- 26 Mar 09
Morrissey has accused BBC Radio One of banning his music because the Controller doesn't like him. In an exclusive interview, the cover story of the latest Hot Press, he reveals: "I have a letter from him to my plugger which begins, 'let me explain to you why we will never play Morrissey'... which is alarming."
The decision to ban Morrissey's could be a reflection of the administration's own insecurities, the frontman suggests, in the course of a hugely informative and entertaining interview, conducted by Peter Murphy for Hot Press.
"It's human nature to dislike and even hate other people, sometimes without even knowing why, sometimes because they remind you of something within yourself that you dislike," says the 49-year-old Morrissey, who remains one of the most durable and intellectually stimulating rock icons of the post punk era.
He reveals that the BBC rationalised what amounts to a blanket ban by saying that he was 'too old to be played on Radio One' and that he didn't 'make consistently good music'.
"I found this quite fascinating because it is obviously untrue and also age-ist and possibly racist," he adds.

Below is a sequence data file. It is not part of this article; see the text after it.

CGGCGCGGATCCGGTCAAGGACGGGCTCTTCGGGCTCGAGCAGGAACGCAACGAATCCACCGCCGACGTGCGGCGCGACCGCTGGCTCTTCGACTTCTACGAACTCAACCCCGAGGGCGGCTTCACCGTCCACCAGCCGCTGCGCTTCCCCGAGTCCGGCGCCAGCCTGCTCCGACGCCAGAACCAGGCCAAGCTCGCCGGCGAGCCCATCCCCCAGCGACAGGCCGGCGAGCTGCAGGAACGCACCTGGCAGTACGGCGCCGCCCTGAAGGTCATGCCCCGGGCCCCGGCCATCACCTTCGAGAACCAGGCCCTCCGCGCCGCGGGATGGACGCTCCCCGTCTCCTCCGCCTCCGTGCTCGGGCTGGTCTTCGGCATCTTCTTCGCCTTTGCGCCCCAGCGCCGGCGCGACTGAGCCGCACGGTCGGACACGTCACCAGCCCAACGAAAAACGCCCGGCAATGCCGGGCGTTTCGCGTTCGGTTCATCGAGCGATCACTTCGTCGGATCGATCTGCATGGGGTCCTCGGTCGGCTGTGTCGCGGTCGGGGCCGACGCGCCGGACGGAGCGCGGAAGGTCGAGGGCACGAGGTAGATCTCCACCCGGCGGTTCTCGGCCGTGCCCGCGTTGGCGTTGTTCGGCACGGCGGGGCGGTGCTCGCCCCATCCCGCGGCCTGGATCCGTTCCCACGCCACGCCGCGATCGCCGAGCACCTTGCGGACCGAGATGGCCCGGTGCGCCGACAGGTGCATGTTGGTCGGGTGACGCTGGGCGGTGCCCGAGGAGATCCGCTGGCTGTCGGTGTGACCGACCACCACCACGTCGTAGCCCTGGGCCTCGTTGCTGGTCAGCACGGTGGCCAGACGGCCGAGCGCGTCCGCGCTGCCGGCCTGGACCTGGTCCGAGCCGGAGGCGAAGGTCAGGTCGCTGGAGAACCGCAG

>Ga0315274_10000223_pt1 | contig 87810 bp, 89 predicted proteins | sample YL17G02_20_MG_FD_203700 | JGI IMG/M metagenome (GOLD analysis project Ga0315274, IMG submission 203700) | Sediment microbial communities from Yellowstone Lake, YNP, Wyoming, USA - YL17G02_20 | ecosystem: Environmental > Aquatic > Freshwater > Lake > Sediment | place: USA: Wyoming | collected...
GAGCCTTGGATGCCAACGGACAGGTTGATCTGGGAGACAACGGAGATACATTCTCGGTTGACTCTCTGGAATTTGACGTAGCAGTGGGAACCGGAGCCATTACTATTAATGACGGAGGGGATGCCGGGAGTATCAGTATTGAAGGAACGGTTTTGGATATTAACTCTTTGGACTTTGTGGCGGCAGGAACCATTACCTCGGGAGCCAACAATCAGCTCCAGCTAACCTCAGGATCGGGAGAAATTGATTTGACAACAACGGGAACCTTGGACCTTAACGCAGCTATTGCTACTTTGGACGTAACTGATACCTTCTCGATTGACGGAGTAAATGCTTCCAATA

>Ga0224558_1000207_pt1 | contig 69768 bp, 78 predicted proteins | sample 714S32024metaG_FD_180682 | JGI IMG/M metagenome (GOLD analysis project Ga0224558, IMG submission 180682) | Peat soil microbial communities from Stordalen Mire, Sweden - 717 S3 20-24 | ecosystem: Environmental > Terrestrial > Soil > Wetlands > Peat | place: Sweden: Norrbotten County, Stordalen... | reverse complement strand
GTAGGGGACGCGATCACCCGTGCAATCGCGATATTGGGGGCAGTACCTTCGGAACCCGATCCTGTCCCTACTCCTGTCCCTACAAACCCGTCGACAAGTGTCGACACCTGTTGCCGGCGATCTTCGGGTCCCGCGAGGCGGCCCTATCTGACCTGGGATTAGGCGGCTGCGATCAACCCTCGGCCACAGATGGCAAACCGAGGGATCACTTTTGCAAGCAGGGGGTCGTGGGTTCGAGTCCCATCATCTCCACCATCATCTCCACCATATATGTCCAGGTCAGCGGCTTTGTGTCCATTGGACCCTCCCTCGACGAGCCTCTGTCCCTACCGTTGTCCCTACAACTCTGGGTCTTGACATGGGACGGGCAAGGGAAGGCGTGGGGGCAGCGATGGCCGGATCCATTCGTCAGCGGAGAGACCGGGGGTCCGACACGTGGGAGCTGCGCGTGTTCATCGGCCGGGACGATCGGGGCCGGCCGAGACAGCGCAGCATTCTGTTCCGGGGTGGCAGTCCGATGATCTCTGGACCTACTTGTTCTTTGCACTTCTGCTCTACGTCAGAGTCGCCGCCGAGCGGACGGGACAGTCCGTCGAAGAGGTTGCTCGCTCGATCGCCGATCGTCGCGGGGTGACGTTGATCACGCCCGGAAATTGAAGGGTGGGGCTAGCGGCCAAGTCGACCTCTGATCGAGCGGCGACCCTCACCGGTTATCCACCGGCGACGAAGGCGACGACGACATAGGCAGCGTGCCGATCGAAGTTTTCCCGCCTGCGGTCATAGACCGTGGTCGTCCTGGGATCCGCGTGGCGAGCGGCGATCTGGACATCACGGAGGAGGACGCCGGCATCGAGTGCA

Recalling the case where Selina Scott successfully sued the UK television channel Five for telling her she was too old for a particular commission, he argues that he could take a similar action against the UK National Broadcaster.
"They play music by people that are older than me – McDonna, U2, REM and The Cure -- so it is absolute discrimination," he says.
"Radio One is also contractually committed to reflect public tastes and not to dictate public tastes," he insists. "I attended a board meeting with Universal Records in London recently and I casually mentioned that I have grounds to sue Radio One for being both age-ist and possibly racist. Everyone laughed nervously and looked away. Now I know how Joan of Arc felt."
Morrissey's latest album Years Of Refusal has been widely acclaimed, with Edwin McFee in Hot Press concluding that "Morrissey hasn't sounded so alive, relevant and downright essential in decades."
To purchase the new issue of Hot Press, click here.